got some mixed baby sprouts (clover, radish, pea, etc) in my produce box. do i need to wash them before eating? what's the best way?



Jean |. April 3, 2011
Betteirene said it all so well! I'll only add that I am a diehard sprouts fan from way back, and I have completely stopped eating sprouts! Not worth the risk.
Jake April 2, 2011
Wash them as you use them. If you're only using half, take that amount out and submerge in cold water, shake around and let drip dry on towel. Don't serve them wet. We get sprouts all the time from organic farms and they ALWAYS recommend washing first. Don't be scared of pathogens if you trust where you got them.
boulangere March 31, 2011
Alternatively, sprout your own in small quantities, refrigerate appropriately, and use up.
latoscana March 31, 2011
Why risk getting sick, or making your guests or family sick? The issue isn't the wonderful, conscientious people who grow your produce, it's the bad bacteria, fungi, and parasites that live in and around real plants, real soil, and real packing containers. It's so simple to wash and dry just before eating, it doesn't make sense not to.
Sam1148 March 31, 2011
Rinse then soak them a bit in water with a tsp or 2 of white vinegar will kill any nasties.
Drain on a towel or a strainer over a bowl in fridge.

Rinse and use. Only clean what you use.
I normally don't rinse the vinegar wash, just drain and pay dry, as it adds a nice a flavor to the sprouts.
SKK March 31, 2011
I agree with macollins, I do the same with my sprouts. Also, since you know where they are coming from - your CSA - you can have confidence in their cleanliness. I am assuming your CSA uses organic seeds. Every year I go to Optimum Health Insitute in Austin, TX. They raise their own sprouts and serve them several times a day and have never had an incident with pathogens.

By the way, I love the bite of radish sprouts! Enjoy
betteirene March 31, 2011
Sprouts are on the Top 10 list of riskiest foods that carry Salmonella and/or E. coli 0157:H7.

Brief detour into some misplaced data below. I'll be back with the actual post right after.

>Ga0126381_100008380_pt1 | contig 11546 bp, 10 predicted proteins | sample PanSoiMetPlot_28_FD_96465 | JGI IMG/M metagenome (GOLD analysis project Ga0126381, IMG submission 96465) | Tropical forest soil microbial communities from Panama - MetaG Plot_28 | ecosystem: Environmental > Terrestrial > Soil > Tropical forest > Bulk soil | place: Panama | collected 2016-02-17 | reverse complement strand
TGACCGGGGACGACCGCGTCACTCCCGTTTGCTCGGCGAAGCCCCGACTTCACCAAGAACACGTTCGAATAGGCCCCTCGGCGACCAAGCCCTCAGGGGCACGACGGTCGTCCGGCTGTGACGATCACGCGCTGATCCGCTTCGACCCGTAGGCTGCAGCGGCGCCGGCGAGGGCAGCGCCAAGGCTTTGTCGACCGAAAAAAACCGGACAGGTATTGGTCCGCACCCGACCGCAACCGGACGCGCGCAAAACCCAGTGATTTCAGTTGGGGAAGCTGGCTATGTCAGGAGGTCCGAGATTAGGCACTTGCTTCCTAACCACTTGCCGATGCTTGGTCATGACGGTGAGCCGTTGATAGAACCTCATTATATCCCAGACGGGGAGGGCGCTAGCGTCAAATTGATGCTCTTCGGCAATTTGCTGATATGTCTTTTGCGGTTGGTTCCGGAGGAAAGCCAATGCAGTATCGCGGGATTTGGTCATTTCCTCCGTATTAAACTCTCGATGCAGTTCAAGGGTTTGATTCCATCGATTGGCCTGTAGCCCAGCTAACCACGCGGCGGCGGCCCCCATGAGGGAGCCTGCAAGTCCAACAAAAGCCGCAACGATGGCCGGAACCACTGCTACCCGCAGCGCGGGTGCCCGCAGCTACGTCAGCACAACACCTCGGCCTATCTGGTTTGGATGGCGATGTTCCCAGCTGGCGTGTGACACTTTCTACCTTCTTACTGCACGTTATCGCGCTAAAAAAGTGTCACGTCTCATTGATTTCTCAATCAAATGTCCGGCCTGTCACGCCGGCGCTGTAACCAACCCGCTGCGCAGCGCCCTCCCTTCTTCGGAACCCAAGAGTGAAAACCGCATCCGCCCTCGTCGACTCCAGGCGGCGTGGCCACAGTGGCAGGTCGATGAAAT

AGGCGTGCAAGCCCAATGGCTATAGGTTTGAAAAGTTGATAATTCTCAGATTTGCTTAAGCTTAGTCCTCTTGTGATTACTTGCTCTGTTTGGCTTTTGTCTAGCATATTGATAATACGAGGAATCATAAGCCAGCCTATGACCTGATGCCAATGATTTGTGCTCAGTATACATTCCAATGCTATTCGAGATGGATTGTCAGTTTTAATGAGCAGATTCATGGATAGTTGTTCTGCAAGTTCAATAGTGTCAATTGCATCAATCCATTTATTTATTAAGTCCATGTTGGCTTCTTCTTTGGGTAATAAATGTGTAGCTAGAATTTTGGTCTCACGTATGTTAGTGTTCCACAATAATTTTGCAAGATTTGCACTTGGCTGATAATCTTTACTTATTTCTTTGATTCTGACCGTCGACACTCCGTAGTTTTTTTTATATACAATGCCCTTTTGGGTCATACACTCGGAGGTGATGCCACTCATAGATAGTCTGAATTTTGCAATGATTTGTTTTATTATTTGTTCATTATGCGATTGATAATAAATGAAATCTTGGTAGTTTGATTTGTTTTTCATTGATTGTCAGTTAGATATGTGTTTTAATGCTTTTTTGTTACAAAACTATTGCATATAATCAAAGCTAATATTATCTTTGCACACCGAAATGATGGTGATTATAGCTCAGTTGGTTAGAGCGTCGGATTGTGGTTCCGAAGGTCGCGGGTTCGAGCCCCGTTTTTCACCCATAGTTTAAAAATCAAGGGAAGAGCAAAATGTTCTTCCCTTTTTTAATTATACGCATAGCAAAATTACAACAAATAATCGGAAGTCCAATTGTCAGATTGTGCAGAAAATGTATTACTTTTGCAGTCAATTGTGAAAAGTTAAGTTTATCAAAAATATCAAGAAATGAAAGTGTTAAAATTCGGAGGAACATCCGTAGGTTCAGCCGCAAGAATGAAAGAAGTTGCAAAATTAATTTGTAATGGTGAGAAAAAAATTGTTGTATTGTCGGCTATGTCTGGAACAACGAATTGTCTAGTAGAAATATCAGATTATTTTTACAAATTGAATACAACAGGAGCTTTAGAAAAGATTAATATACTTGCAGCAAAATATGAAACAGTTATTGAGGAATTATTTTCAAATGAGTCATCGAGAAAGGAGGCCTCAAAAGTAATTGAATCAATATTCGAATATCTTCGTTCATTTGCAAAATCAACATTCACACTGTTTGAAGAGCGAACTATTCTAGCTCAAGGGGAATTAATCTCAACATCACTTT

Many grocery stores have stopped carrying fresh sprouts, and you rarely see them offered any more on cafe sandwiches or at salad bars--in the past 10 years, there have been almost 40 nationwide outbreaks of foodborne illness and at least one death traced to sprouts of different seeds.

Though you probably trust your supplier, you need to also trust their supplier, as it's highly unlikely that your local farmer harvested his own seeds to make sprouts for you. Most often, the pathogens come from seeds that haven't been disinfected before they are made to sprout. One of the reasons Salmonella is common in sprout outbreaks is that bacteria can remain “alive” on surfaces (such as a sprout seed) for years.

Sometimes, the sprouts pick up pathogens in the production process; Bacteria can live on equipment, plumbing fixtures, growing containers, in water, or other places where sprouts grow. Raw sprouts are grown in a moist, humid environment and are watered frequently, which is also ideal for the growth of Salmonella, Listeria and E. coli.

You can't cook your sprouts: Sprouts from the seeds you've listed will be destroyed if they're cooked hot enough and long enough to destroy the pathogens that carry a risk of foodborne illness. Seeds and beans need warm and humid conditions to sprout and grow, and these conditions are also ideal for the growth of the big three pathogens.

Rinsing sprouts first could help, but it will not remove all pathogens. The FDA and all local health departments say that rinsing does not help at all, and add the standard advisory that children, the elderly, pregnant women, and persons with weakened immune systems should avoid eating raw sprouts of any kind (including alfalfa, clover, radish, and mung bean sprouts).

That said, you know what is the #1 vegetable on the risky foods list put out by the Centers for Disease Control? Leafy greens. That doesn't scare me enough to make me want to stop eating them, though.

macollins March 31, 2011
Yes, wash them, especially if they are going to be eaten raw. Regardless of how they were grown, they still have the potential to hold harmful bacteria.

Wash only what you need, just before you use it. Keep the rest in the fridge. I put sprouts in a fine mesh strainer to wash them and then shake it to dry them off.
nutcakes March 31, 2011
I wouldn't wash, it will make it rot faster. The seeds and pulses are washed and soaked as part of sprouting them.
Recommended by Food52